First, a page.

Below is an extract from a poster from a recent Royal Geographic Society of Hong Kong lecture, given by anti-poaching campaigner Jennifer Fox:

The Royal Geographical Society is pleased to welcome Jennifer Fox to speak on "Rhino Revolution: How to Save the Rhino from Extinction”. In this lecture, well-known banker, safari lodge owner and anti-poaching campaigner Jennifer Fox speaks on the rhinoceros. Following an introduction to why rhinos are special, including their ecology, she talks of the present poaching crisis and how to stop it.

Rhino Revolution: How to Save the Rhino from Extinction

In the talk, she assesses the present situation for the rhino and other major wildlife of 
Africa, including the elephant. She talks of the very real threat from poaching and why 
action is needed immediately. She discusses what is being done about it on the ground 
in Africa plus, equally importantly, what is being done on the ground in Asia. On a 
positive note, she explains how everyone is able to help and what can be done by 
individuals to make a difference to the situation.

Jennifer will be repeating her How to Save the Rhino talk at UWCSEA on 
Wednesday, May 17 at 3.15pm in the Multipurpose Hall. All are welcome. 
Please join us for this important talk.(RSVP HerePoster)

Civet Cat Talk in Grade 1

Civets in Singapore

By Angela Turner, Grade 1 Head of Grade





Towards the end of April Grade 1 students had a visit from the 
Cicada Tree Eco-Place. Vilma taught us about Common Palm Civets
 or 'musang' living in urban Singapore. If you would like to learn 
more, you may like to join the following event 
MAD for Musang! for kids with Cicada Tree Eco-Place, 23 Jun (Fri).






Sunday, 7 May 2017

Grade 5 at Pasir Ris Beach for a Clean Up

At the end of April, all nine Grade 5 classes ventured to Pasir Ris beach for a clean up. This action connects with their current Unit of Study and was a powerful hands-on learning experience for many students. Not only did the students feel proud of their accomplishments, they also realized how much rubbish finds its way to the beach. Throughout the tuning in process for the upcoming Expo, the grade students watched videos that taught them about the Great Pacific Garbage Patch, among other current issues in the environment. Only once the students went out to the beach did they make a very real connection with the urgency of keeping our waterways pollution free. After some classes graphed the items they collected, they were most surprised to conclude that styrofoam was among the most prevalent item littering the beach. Collectively, students collected hundreds of small pieces.



Wednesday, 26 April 2017

Grade 5 Composting with visitors from NUS


Grade 5 students finished their daily compost collection and shared some how to tips with our neighbours from NUS.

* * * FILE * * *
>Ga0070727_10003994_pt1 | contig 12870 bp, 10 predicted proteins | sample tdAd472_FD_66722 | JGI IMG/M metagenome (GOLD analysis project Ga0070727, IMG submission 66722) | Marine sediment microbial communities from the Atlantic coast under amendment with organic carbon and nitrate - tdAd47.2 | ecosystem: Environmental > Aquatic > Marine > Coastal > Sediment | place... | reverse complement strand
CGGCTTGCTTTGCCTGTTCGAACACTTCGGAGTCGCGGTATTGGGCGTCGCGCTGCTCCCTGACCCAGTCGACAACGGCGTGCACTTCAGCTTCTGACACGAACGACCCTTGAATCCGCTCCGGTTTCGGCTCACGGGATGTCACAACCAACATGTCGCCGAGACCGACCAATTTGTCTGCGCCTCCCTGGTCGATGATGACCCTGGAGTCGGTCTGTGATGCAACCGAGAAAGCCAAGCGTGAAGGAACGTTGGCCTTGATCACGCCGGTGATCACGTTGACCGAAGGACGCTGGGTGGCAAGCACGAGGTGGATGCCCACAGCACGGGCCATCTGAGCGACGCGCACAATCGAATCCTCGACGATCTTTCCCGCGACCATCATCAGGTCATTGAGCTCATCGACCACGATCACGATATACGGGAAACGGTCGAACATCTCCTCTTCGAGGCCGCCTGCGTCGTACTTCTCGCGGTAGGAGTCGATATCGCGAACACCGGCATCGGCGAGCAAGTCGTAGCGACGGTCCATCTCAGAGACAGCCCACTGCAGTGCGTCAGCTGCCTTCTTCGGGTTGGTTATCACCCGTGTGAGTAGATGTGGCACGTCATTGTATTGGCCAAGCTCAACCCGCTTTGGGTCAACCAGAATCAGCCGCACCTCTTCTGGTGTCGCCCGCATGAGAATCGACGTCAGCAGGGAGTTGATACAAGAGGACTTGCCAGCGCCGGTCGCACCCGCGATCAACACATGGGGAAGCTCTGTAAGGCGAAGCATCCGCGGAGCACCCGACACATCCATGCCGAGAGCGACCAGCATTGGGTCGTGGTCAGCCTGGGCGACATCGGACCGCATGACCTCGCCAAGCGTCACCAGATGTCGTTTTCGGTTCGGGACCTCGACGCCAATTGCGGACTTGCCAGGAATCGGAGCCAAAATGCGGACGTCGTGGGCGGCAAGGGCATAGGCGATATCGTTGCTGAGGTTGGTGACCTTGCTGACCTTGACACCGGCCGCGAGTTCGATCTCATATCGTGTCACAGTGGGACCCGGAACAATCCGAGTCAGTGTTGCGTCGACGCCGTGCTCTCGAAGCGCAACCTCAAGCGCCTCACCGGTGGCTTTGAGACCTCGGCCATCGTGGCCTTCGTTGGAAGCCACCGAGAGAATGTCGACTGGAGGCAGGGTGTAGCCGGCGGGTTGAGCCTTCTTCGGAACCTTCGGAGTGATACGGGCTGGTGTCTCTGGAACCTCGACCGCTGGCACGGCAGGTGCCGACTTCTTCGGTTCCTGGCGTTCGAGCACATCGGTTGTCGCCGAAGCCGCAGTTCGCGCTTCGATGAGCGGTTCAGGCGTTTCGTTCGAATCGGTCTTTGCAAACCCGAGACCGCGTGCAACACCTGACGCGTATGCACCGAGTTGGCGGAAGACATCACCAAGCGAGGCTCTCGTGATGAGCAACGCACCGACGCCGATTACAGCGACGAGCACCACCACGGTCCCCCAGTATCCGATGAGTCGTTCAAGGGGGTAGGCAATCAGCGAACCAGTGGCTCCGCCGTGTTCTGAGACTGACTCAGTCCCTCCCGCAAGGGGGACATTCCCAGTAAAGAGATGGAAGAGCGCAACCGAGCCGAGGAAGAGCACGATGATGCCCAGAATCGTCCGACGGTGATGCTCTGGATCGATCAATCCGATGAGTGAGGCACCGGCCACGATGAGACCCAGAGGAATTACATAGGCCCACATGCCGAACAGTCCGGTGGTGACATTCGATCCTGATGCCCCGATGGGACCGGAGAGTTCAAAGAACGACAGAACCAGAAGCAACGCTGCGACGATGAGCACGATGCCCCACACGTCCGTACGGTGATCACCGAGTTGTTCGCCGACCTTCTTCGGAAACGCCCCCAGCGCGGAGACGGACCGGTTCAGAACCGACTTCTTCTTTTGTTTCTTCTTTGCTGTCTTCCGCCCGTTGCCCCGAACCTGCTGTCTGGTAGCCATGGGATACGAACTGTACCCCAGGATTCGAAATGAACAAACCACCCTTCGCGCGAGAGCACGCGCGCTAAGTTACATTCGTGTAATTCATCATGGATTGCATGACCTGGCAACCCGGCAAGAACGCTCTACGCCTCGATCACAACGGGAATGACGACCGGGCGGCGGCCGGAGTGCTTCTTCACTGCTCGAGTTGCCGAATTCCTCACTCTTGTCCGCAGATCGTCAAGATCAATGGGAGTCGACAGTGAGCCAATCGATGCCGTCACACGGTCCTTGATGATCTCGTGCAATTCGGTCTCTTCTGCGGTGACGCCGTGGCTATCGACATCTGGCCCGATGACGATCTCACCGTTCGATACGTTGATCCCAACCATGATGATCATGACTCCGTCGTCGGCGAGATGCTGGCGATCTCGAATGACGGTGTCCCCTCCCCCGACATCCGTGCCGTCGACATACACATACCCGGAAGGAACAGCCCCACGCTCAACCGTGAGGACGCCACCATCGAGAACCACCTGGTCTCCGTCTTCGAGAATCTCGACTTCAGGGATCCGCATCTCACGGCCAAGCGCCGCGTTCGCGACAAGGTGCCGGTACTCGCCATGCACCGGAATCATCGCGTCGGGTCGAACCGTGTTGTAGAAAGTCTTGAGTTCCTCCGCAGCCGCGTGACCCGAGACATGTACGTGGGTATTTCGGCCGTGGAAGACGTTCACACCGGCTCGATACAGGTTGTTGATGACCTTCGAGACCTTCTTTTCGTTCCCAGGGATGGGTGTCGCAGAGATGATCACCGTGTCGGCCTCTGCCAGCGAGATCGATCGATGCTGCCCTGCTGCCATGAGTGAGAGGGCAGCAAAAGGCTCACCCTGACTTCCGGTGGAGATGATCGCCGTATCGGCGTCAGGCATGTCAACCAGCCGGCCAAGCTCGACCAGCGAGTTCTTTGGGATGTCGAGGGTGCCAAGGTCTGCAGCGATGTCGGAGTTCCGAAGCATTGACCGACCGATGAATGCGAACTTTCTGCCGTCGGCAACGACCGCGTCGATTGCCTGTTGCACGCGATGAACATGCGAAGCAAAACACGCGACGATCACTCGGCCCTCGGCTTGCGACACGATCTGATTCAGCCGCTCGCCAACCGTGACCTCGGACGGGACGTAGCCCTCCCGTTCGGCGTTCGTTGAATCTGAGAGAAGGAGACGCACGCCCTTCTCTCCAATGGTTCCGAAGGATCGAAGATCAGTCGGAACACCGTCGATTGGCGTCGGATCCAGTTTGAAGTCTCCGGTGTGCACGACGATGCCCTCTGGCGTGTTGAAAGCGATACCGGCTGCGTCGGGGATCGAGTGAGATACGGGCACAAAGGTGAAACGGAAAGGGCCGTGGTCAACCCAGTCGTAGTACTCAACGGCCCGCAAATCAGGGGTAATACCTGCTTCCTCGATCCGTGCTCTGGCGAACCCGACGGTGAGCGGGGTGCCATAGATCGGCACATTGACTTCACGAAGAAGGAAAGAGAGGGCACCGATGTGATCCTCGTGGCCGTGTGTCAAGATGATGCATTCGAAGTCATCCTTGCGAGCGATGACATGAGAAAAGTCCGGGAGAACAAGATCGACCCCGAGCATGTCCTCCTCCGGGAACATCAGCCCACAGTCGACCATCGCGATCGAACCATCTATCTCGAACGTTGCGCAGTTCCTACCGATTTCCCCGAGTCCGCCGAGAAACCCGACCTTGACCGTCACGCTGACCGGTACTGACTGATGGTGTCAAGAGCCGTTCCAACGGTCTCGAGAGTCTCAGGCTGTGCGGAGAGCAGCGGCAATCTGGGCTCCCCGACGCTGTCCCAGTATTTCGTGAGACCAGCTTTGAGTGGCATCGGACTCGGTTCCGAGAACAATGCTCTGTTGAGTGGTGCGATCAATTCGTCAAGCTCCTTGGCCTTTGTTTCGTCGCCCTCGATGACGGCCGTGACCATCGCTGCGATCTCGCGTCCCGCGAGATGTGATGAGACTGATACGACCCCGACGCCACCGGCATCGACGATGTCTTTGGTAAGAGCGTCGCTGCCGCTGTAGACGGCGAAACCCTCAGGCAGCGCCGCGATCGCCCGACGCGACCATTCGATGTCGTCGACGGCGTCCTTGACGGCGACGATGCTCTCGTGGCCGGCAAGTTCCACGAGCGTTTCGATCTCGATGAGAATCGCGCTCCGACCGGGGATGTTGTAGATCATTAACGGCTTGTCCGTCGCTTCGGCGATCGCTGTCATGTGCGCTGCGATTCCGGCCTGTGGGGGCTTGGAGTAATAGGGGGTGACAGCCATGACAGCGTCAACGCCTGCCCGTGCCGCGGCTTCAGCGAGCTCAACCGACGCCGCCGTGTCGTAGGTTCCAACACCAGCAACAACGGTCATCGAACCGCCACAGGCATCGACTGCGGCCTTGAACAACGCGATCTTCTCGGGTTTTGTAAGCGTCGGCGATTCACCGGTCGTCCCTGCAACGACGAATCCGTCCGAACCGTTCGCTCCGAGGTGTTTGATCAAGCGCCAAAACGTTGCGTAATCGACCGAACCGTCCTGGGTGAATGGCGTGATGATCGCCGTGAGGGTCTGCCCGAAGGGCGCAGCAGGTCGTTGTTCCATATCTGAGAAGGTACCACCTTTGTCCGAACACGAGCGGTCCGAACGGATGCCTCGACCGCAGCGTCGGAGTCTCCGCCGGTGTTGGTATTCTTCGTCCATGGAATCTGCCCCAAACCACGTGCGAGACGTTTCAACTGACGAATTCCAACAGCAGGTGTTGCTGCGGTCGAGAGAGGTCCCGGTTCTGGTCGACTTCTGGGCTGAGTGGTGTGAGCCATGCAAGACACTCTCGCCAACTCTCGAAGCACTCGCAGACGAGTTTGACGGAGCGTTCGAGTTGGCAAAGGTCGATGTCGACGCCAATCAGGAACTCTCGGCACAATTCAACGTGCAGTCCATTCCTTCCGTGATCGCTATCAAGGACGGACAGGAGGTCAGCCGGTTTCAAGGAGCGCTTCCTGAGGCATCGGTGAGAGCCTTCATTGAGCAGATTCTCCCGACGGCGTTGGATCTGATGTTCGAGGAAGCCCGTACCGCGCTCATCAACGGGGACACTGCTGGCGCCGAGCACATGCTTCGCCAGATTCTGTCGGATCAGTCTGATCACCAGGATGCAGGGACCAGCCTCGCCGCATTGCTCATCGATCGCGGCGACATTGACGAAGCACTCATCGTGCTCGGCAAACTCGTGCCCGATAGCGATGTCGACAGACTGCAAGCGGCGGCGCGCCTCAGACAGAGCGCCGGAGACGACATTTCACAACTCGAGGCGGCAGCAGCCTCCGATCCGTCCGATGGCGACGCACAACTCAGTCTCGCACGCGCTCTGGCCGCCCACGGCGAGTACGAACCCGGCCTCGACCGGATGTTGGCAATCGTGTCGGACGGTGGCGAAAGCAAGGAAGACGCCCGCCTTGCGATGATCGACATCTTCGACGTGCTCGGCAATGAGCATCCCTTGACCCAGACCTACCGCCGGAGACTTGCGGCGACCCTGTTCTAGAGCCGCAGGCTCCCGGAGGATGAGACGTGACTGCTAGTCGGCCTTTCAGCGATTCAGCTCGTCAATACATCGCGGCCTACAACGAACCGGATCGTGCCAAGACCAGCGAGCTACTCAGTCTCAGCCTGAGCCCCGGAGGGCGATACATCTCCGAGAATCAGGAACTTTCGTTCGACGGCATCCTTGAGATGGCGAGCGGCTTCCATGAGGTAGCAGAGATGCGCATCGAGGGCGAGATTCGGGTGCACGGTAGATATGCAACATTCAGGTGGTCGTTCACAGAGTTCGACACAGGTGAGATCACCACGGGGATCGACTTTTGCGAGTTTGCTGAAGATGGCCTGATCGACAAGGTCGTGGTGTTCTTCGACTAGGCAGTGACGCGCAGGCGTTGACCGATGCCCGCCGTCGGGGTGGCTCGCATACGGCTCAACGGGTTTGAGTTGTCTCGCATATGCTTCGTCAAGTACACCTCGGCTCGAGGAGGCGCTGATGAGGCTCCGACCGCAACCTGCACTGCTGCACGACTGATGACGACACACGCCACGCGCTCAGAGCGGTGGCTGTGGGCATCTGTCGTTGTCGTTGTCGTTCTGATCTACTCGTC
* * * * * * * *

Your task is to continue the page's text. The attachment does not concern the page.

Thursday, 30 March 2017

This week, in the garden…








Some of our K1 students have been wondering about creepy crawlies and things that grow. In small groups, the students visited one of our worm farms and they learned about how these special worms break down fruit and vegetable peels and turn it into valuable fertiliser for our school gardens. The worms are Malaysian blue worms and they are used for vermicomposting. Some of the students were very brave and picked up a very wriggly worm and giggled as it tickled their palms. One worm even leapt out of a student’s hand and landed on the ground. Who knew that worms could be so athletic?

The worm farm has a number of layers and the first layer is where we leave the food scraps. The second layer is where the ‘castings’ collect and the third layer is where the ‘worm tea’ collects. The castings and the tea are produced by the worms, after they eat all the fruit and veggie peels that the K2 and Grade 1 students feed them. The castings and tea contain lots of nutrients that our plants need, so we pass these along to the Incredible Edible Garden group to put on the garden beds.

The next stop was to explore the edible gardens to see how eggplants, dill, kafir lime and basil grow. It was great fun to try and guess what all the different plants were. The K1 students were very clever and could identify the banana trees. They saw a banana flower and how it developed into a whole bunch of smaller bananas.

Photos by Rekha Jansen


Tuesday, 21 March 2017

Earth Hour March 25, 2017

What is Earth Hour?

Around the globe, millions of people, businesses, and landmarks set aside an hour to host events, switch off their lights, and make noise for climate change action. This year Earth Hour is at 8:30pm on 25 March 2017. 

Click here for more information

Click here for Earth Hour in Singapore information